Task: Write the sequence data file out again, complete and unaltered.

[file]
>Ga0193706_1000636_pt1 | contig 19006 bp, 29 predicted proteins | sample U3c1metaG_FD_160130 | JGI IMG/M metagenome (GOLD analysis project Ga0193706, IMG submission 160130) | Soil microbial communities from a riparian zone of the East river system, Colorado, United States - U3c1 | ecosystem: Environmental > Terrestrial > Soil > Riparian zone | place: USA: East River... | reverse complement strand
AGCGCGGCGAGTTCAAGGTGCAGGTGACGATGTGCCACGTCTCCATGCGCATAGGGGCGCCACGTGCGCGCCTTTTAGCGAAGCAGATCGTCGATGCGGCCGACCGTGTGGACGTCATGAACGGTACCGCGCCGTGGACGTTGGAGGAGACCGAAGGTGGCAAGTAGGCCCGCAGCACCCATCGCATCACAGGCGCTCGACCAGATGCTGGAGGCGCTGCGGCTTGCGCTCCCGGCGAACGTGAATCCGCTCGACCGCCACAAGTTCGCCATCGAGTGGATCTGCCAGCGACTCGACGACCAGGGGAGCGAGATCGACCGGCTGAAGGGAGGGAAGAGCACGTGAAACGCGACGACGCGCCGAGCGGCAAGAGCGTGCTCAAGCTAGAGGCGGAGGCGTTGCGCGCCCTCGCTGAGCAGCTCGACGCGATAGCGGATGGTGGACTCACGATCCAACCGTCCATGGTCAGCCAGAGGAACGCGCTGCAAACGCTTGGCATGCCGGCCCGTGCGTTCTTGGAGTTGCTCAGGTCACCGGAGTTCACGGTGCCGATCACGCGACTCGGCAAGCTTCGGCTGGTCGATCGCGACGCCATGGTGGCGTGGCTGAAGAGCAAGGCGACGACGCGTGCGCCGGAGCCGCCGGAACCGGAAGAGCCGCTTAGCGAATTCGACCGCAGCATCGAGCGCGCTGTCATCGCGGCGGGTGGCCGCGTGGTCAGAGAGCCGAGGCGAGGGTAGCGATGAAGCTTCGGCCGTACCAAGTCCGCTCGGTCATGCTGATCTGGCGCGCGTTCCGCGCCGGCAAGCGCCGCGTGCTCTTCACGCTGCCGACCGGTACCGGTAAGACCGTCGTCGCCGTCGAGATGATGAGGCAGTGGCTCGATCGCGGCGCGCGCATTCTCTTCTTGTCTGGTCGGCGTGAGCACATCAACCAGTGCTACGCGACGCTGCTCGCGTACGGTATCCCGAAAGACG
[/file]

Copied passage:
>Ga0193706_1000636_pt1 | contig 19006 bp, 29 predicted proteins | sample U3c1metaG_FD_160130 | JGI IMG/M metagenome (GOLD analysis project Ga0193706, IMG submission 160130) | Soil microbial communities from a riparian zone of the East river system, Colorado, United States - U3c1 | ecosystem: Environmental > Terrestrial > Soil > Riparian zone | place: USA: East River... | reverse complement strand
AGCGCGGCGAGTTCAAGGTGCAGGTGACGATGTGCCACGTCTCCATGCGCATAGGGGCGCCACGTGCGCGCCTTTTAGCGAAGCAGATCGTCGATGCGGCCGACCGTGTGGACGTCATGAACGGTACCGCGCCGTGGACGTTGGAGGAGACCGAAGGTGGCAAGTAGGCCCGCAGCACCCATCGCATCACAGGCGCTCGACCAGATGCTGGAGGCGCTGCGGCTTGCGCTCCCGGCGAACGTGAATCCGCTCGACCGCCACAAGTTCGCCATCGAGTGGATCTGCCAGCGACTCGACGACCAGGGGAGCGAGATCGACCGGCTGAAGGGAGGGAAGAGCACGTGAAACGCGACGACGCGCCGAGCGGCAAGAGCGTGCTCAAGCTAGAGGCGGAGGCGTTGCGCGCCCTCGCTGAGCAGCTCGACGCGATAGCGGATGGTGGACTCACGATCCAACCGTCCATGGTCAGCCAGAGGAACGCGCTGCAAACGCTTGGCATGCCGGCCCGTGCGTTCTTGGAGTTGCTCAGGTCACCGGAGTTCACGGTGCCGATCACGCGACTCGGCAAGCTTCGGCTGGTCGATCGCGACGCCATGGTGGCGTGGCTGAAGAGCAAGGCGACGACGCGTGCGCCGGAGCCGCCGGAACCGGAAGAGCCGCTTAGCGAATTCGACCGCAGCATCGAGCGCGCTGTCATCGCGGCGGGTGGCCGCGTGGTCAGAGAGCCGAGGCGAGGGTAGCGATGAAGCTTCGGCCGTACCAAGTCCGCTCGGTCATGCTGATCTGGCGCGCGTTCCGCGCCGGCAAGCGCCGCGTGCTCTTCACGCTGCCGACCGGTACCGGTAAGACCGTCGTCGCCGTCGAGATGATGAGGCAGTGGCTCGATCGCGGCGCGCGCATTCTCTTCTTGTCTGGTCGGCGTGAGCACATCAACCAGTGCTACGCGACGCTGCTCGCGTACGGTATCCCGAAAGACG